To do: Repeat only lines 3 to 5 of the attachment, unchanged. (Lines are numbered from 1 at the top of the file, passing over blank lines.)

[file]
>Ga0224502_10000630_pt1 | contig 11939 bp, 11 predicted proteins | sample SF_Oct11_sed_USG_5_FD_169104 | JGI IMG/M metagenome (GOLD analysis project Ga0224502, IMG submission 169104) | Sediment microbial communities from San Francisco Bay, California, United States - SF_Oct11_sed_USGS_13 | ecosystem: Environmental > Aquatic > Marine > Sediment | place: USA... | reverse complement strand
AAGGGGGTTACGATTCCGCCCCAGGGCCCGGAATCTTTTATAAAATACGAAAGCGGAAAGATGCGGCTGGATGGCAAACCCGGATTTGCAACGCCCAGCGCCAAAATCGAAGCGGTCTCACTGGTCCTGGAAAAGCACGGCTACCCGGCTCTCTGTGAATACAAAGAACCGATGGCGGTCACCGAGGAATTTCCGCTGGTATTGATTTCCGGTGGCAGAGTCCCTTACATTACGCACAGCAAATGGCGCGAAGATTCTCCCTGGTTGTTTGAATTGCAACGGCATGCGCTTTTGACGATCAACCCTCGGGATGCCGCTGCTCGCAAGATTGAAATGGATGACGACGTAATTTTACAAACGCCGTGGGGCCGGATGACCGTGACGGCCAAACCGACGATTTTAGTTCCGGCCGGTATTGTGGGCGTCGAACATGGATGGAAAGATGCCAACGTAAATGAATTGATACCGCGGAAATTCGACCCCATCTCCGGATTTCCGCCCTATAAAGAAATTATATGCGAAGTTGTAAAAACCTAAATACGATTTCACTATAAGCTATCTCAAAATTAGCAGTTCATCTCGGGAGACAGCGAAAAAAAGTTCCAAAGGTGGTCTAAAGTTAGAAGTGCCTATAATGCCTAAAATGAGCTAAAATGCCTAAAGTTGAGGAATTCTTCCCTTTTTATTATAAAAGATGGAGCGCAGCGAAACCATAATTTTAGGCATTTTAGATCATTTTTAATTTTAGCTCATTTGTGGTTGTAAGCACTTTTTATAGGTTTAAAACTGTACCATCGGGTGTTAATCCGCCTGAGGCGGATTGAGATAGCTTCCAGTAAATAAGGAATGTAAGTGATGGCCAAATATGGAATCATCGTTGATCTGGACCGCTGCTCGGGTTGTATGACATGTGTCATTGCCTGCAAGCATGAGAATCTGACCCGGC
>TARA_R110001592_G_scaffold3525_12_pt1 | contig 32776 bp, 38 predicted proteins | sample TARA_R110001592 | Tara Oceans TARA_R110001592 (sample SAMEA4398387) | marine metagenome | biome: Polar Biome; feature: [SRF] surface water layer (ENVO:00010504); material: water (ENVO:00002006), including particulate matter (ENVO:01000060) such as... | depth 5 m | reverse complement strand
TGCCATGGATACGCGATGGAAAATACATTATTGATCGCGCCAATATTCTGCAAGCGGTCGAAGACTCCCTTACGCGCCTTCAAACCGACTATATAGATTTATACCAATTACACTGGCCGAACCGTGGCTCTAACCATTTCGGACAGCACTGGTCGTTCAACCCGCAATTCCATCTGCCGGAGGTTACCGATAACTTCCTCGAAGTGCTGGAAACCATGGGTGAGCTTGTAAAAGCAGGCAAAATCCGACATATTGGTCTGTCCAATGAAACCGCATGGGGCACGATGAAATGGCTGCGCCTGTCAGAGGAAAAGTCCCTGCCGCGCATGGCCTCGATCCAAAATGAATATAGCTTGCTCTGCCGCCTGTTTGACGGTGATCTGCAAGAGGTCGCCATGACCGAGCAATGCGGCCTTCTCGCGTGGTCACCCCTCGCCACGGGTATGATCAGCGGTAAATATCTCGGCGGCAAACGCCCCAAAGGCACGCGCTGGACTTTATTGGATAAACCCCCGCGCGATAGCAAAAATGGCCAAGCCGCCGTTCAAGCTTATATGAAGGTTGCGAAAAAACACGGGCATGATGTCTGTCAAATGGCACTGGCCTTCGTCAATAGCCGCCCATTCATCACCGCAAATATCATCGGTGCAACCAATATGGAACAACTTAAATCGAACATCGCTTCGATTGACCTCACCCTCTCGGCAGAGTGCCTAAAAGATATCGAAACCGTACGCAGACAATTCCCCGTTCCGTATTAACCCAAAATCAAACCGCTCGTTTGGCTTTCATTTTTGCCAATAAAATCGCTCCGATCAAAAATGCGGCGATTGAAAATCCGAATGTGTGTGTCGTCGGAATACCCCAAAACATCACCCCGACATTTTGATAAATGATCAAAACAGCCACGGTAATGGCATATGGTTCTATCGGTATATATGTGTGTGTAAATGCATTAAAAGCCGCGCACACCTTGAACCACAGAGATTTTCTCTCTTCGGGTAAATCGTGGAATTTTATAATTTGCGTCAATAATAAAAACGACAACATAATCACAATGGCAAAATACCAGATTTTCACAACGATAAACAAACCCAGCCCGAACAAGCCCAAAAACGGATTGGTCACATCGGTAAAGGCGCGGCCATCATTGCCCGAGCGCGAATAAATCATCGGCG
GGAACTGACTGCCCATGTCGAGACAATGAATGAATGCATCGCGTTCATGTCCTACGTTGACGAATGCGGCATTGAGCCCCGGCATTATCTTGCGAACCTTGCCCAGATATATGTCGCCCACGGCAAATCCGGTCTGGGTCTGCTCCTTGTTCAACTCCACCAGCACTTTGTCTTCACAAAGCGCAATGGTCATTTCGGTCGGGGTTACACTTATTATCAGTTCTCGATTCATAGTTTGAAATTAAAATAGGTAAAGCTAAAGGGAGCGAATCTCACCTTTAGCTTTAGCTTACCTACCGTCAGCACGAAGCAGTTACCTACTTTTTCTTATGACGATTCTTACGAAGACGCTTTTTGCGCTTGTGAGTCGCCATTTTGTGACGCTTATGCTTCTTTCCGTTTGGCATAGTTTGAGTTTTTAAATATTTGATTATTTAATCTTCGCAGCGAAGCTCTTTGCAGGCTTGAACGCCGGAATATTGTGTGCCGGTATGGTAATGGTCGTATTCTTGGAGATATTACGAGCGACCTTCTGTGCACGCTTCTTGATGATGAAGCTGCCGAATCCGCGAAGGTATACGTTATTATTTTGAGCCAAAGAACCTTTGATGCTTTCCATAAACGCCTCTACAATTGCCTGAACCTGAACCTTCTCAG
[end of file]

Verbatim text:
>TARA_R110001592_G_scaffold3525_12_pt1 | contig 32776 bp, 38 predicted proteins | sample TARA_R110001592 | Tara Oceans TARA_R110001592 (sample SAMEA4398387) | marine metagenome | biome: Polar Biome; feature: [SRF] surface water layer (ENVO:00010504); material: water (ENVO:00002006), including particulate matter (ENVO:01000060) such as... | depth 5 m | reverse complement strand
TGCCATGGATACGCGATGGAAAATACATTATTGATCGCGCCAATATTCTGCAAGCGGTCGAAGACTCCCTTACGCGCCTTCAAACCGACTATATAGATTTATACCAATTACACTGGCCGAACCGTGGCTCTAACCATTTCGGACAGCACTGGTCGTTCAACCCGCAATTCCATCTGCCGGAGGTTACCGATAACTTCCTCGAAGTGCTGGAAACCATGGGTGAGCTTGTAAAAGCAGGCAAAATCCGACATATTGGTCTGTCCAATGAAACCGCATGGGGCACGATGAAATGGCTGCGCCTGTCAGAGGAAAAGTCCCTGCCGCGCATGGCCTCGATCCAAAATGAATATAGCTTGCTCTGCCGCCTGTTTGACGGTGATCTGCAAGAGGTCGCCATGACCGAGCAATGCGGCCTTCTCGCGTGGTCACCCCTCGCCACGGGTATGATCAGCGGTAAATATCTCGGCGGCAAACGCCCCAAAGGCACGCGCTGGACTTTATTGGATAAACCCCCGCGCGATAGCAAAAATGGCCAAGCCGCCGTTCAAGCTTATATGAAGGTTGCGAAAAAACACGGGCATGATGTCTGTCAAATGGCACTGGCCTTCGTCAATAGCCGCCCATTCATCACCGCAAATATCATCGGTGCAACCAATATGGAACAACTTAAATCGAACATCGCTTCGATTGACCTCACCCTCTCGGCAGAGTGCCTAAAAGATATCGAAACCGTACGCAGACAATTCCCCGTTCCGTATTAACCCAAAATCAAACCGCTCGTTTGGCTTTCATTTTTGCCAATAAAATCGCTCCGATCAAAAATGCGGCGATTGAAAATCCGAATGTGTGTGTCGTCGGAATACCCCAAAACATCACCCCGACATTTTGATAAATGATCAAAACAGCCACGGTAATGGCATATGGTTCTATCGGTATATATGTGTGTGTAAATGCATTAAAAGCCGCGCACACCTTGAACCACAGAGATTTTCTCTCTTCGGGTAAATCGTGGAATTTTATAATTTGCGTCAATAATAAAAACGACAACATAATCACAATGGCAAAATACCAGATTTTCACAACGATAAACAAACCCAGCCCGAACAAGCCCAAAAACGGATTGGTCACATCGGTAAAGGCGCGGCCATCATTGCCCGAGCGCGAATAAATCATCGGCG
GGAACTGACTGCCCATGTCGAGACAATGAATGAATGCATCGCGTTCATGTCCTACGTTGACGAATGCGGCATTGAGCCCCGGCATTATCTTGCGAACCTTGCCCAGATATATGTCGCCCACGGCAAATCCGGTCTGGGTCTGCTCCTTGTTCAACTCCACCAGCACTTTGTCTTCACAAAGCGCAATGGTCATTTCGGTCGGGGTTACACTTATTATCAGTTCTCGATTCATAGTTTGAAATTAAAATAGGTAAAGCTAAAGGGAGCGAATCTCACCTTTAGCTTTAGCTTACCTACCGTCAGCACGAAGCAGTTACCTACTTTTTCTTATGACGATTCTTACGAAGACGCTTTTTGCGCTTGTGAGTCGCCATTTTGTGACGCTTATGCTTCTTTCCGTTTGGCATAGTTTGAGTTTTTAAATATTTGATTATTTAATCTTCGCAGCGAAGCTCTTTGCAGGCTTGAACGCCGGAATATTGTGTGCCGGTATGGTAATGGTCGTATTCTTGGAGATATTACGAGCGACCTTCTGTGCACGCTTCTTGATGATGAAGCTGCCGAATCCGCGAAGGTATACGTTATTATTTTGAGCCAAAGAACCTTTGATGCTTTCCATAAACGCCTCTACAATTGCCTGAACCTGAACCTTCTCAG